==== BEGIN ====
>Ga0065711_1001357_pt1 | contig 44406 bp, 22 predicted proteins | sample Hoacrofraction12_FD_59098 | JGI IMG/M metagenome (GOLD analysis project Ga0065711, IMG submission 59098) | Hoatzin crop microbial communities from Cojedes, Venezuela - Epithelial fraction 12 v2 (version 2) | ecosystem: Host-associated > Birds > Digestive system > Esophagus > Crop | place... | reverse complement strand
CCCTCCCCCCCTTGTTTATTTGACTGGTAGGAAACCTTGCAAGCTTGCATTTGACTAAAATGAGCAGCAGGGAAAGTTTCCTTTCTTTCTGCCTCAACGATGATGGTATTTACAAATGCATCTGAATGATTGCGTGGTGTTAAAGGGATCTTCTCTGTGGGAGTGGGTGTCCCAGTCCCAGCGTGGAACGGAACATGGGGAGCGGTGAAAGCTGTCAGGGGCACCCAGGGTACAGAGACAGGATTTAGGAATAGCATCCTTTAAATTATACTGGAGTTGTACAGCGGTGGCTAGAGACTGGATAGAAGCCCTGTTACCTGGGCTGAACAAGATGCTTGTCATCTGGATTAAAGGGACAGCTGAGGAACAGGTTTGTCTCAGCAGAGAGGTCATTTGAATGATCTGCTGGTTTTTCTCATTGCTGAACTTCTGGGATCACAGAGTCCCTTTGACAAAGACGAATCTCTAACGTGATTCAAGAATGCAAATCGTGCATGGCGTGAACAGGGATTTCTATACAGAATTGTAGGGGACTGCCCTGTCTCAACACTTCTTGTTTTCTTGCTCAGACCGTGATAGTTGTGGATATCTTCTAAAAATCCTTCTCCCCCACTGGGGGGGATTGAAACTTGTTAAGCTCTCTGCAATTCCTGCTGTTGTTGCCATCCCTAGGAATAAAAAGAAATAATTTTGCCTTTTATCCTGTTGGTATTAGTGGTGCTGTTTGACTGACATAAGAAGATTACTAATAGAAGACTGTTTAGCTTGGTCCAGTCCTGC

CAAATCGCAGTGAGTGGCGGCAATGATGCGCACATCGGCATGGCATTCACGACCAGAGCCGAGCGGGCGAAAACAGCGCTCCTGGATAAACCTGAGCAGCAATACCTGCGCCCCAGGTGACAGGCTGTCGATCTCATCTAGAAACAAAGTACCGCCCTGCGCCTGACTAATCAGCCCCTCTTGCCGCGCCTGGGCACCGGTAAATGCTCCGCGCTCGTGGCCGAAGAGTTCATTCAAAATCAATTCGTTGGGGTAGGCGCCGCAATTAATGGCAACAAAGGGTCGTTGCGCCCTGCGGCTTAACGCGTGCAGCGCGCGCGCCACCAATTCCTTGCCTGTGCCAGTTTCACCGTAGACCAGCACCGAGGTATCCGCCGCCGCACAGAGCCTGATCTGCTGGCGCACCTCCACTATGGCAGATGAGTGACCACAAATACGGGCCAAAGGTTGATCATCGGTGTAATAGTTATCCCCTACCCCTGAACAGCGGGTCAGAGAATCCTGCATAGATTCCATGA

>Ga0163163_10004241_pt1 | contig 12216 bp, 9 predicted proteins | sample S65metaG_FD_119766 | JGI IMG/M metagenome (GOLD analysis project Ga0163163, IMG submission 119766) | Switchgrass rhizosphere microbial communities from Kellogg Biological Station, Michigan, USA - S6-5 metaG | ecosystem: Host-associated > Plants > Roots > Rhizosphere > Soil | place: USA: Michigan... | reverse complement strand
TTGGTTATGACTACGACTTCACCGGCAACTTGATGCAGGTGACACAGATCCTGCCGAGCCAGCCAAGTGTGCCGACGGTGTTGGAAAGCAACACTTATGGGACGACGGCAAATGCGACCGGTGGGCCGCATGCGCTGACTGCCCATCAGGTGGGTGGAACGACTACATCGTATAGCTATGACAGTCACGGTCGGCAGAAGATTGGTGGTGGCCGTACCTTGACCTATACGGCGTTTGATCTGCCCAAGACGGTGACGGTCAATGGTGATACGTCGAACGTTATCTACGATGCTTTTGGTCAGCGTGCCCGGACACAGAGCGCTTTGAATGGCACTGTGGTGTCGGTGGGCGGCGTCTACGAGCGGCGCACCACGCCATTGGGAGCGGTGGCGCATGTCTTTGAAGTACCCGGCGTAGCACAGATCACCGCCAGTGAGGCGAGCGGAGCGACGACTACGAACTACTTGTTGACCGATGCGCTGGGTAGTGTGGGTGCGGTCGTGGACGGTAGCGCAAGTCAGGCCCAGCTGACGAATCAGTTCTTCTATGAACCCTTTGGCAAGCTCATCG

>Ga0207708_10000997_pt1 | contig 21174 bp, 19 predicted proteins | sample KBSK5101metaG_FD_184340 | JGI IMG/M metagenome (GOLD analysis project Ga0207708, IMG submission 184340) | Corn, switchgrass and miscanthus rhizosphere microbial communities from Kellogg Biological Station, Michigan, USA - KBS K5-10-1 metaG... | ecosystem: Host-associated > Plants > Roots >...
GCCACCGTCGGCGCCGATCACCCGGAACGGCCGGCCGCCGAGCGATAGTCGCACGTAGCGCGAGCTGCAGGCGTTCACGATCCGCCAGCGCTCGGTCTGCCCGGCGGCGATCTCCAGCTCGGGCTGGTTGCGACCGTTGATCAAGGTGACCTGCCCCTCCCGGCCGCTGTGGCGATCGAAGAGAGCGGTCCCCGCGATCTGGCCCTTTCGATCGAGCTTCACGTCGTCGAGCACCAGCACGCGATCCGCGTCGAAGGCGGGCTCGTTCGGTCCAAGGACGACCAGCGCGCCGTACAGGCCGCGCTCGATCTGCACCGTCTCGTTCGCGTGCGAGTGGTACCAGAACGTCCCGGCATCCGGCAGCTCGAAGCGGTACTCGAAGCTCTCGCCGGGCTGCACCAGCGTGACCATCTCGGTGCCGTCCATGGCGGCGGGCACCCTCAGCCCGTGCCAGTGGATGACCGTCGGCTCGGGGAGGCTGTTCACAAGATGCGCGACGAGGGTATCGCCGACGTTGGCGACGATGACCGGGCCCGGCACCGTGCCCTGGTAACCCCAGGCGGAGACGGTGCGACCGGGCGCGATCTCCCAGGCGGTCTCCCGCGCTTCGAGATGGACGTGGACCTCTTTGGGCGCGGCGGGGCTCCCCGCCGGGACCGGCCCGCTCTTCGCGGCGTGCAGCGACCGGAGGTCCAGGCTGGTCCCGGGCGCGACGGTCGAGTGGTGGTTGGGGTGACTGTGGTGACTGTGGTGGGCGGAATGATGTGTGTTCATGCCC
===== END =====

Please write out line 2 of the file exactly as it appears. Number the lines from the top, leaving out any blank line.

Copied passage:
CCCTCCCCCCCTTGTTTATTTGACTGGTAGGAAACCTTGCAAGCTTGCATTTGACTAAAATGAGCAGCAGGGAAAGTTTCCTTTCTTTCTGCCTCAACGATGATGGTATTTACAAATGCATCTGAATGATTGCGTGGTGTTAAAGGGATCTTCTCTGTGGGAGTGGGTGTCCCAGTCCCAGCGTGGAACGGAACATGGGGAGCGGTGAAAGCTGTCAGGGGCACCCAGGGTACAGAGACAGGATTTAGGAATAGCATCCTTTAAATTATACTGGAGTTGTACAGCGGTGGCTAGAGACTGGATAGAAGCCCTGTTACCTGGGCTGAACAAGATGCTTGTCATCTGGATTAAAGGGACAGCTGAGGAACAGGTTTGTCTCAGCAGAGAGGTCATTTGAATGATCTGCTGGTTTTTCTCATTGCTGAACTTCTGGGATCACAGAGTCCCTTTGACAAAGACGAATCTCTAACGTGATTCAAGAATGCAAATCGTGCATGGCGTGAACAGGGATTTCTATACAGAATTGTAGGGGACTGCCCTGTCTCAACACTTCTTGTTTTCTTGCTCAGACCGTGATAGTTGTGGATATCTTCTAAAAATCCTTCTCCCCCACTGGGGGGGATTGAAACTTGTTAAGCTCTCTGCAATTCCTGCTGTTGTTGCCATCCCTAGGAATAAAAAGAAATAATTTTGCCTTTTATCCTGTTGGTATTAGTGGTGCTGTTTGACTGACATAAGAAGATTACTAATAGAAGACTGTTTAGCTTGGTCCAGTCCTGC